Analysts have raised concerns for Western Australian miners operating in Indonesia, after Intrepid Mines’ joint venture partner suspended operations at the Tujuh Bukit project in East Java.
Intrepid announced today that its joint venture partner, Indo Multi Niaga, had suspended operations at the Tujuh Bukit project without negotiation.
The private Indonesian firm asked that members of senior management, including all expatriate employees seconded from Intrepid leave the site
However, the project expenditure of $US95 million ($92 million) had been solely funded by Intrepid to date, including providing IMN's shareholders with than $A50 million to meet its financing commitments, it said.
The company’s stocks have been hammered by investors, plunging 54.9 per cent on the ASX today, to finish trade at 25 cents.
Patersons Securities analyst Simon Tonkin said the decision by IMN would undoubtedly raise concerns for other Australian miners operating in Indonesia.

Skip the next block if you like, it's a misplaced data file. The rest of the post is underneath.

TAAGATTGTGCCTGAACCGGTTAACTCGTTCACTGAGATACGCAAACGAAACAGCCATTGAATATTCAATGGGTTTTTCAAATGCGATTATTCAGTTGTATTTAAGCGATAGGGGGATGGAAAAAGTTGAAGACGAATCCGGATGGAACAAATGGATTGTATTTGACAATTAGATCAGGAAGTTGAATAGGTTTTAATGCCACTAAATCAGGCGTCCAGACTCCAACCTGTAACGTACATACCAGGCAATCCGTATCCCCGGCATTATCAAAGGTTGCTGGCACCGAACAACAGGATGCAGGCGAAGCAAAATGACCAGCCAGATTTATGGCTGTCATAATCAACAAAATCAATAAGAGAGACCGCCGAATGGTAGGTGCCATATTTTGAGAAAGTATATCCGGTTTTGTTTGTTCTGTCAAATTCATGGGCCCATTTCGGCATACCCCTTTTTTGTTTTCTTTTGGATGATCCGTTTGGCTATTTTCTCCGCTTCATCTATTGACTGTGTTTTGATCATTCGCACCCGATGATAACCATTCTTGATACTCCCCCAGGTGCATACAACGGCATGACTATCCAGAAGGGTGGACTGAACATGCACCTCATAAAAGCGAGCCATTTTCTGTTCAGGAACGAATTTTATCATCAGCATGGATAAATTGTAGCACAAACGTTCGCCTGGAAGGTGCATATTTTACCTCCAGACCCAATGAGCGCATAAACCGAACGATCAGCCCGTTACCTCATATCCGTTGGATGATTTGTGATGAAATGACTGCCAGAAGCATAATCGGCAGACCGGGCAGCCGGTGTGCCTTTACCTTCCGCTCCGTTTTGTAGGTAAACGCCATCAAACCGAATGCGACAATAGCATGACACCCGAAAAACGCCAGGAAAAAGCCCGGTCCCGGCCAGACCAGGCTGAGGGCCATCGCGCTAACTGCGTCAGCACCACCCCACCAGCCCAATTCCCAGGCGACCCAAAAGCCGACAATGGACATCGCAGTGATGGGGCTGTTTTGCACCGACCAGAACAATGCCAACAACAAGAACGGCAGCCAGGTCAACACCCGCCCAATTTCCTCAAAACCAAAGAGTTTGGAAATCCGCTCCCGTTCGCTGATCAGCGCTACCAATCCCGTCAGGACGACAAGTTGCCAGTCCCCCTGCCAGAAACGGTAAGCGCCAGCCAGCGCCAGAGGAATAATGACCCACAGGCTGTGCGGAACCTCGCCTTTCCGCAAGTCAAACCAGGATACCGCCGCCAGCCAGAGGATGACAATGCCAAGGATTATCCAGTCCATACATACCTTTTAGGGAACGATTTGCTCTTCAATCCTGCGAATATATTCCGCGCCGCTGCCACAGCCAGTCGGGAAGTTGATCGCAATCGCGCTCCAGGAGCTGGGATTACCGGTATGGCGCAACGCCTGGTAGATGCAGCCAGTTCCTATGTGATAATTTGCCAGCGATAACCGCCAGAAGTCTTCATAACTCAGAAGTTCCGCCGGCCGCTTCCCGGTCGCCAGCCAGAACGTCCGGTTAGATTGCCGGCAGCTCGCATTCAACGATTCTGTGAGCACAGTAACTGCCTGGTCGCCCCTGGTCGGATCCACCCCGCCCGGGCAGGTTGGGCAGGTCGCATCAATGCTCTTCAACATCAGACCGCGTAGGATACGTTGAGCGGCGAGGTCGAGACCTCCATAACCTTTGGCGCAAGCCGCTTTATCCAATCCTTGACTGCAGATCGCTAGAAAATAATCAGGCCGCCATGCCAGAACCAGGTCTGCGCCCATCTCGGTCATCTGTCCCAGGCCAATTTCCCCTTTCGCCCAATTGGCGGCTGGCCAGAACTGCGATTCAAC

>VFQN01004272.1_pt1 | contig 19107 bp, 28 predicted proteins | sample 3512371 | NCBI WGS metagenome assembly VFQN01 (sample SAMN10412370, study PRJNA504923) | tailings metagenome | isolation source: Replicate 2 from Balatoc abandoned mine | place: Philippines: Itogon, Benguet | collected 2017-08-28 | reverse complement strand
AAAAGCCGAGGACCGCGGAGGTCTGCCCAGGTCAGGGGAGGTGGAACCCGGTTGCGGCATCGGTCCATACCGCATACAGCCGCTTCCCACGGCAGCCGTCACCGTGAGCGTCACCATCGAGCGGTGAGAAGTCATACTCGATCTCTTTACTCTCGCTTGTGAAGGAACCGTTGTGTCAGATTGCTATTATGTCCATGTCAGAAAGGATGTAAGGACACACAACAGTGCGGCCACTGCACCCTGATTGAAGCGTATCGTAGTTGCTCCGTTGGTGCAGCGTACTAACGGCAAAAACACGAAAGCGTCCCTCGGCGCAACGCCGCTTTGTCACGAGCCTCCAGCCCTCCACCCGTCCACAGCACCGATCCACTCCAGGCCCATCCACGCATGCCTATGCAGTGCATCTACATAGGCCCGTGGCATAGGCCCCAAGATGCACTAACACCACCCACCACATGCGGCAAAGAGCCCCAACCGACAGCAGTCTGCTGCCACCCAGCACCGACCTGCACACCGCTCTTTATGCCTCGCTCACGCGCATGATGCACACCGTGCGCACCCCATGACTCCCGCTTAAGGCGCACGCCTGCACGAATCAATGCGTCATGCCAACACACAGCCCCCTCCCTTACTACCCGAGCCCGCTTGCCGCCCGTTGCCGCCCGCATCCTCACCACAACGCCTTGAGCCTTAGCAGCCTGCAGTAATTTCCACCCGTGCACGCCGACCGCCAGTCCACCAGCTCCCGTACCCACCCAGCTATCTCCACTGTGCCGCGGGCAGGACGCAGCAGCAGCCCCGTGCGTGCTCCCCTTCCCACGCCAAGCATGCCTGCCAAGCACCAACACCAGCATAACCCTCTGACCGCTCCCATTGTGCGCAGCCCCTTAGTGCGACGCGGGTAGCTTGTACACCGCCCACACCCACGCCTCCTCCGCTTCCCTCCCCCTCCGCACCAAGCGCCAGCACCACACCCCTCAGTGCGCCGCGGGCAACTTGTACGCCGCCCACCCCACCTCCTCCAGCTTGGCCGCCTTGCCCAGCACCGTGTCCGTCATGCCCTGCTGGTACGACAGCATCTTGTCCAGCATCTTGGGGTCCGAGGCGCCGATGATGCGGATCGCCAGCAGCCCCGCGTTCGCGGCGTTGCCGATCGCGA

Global miners Rio Tinto and Newcrest have significant operations in Indonesia, while Western Australian miners active in the region include Straits Resources, Kingsgrove Mining, Finders Resources, Strike Resources and Matilda Zircon.
There are a total of 38 publicly listed Australian firms operating in Indonesia, along with a host of privately-owned companies.
The share prices of all of the public companies had been affected adversely since the foreign ownership laws were introduced, Mr Tonkin said.
"When you're putting a project into production you don't really need uncertainty about how much you own," he said.
"Investors are trying to look for a jurisdiction where the government is not going to turn around and go: `we'll take some more of that' which is also happening in West Africa."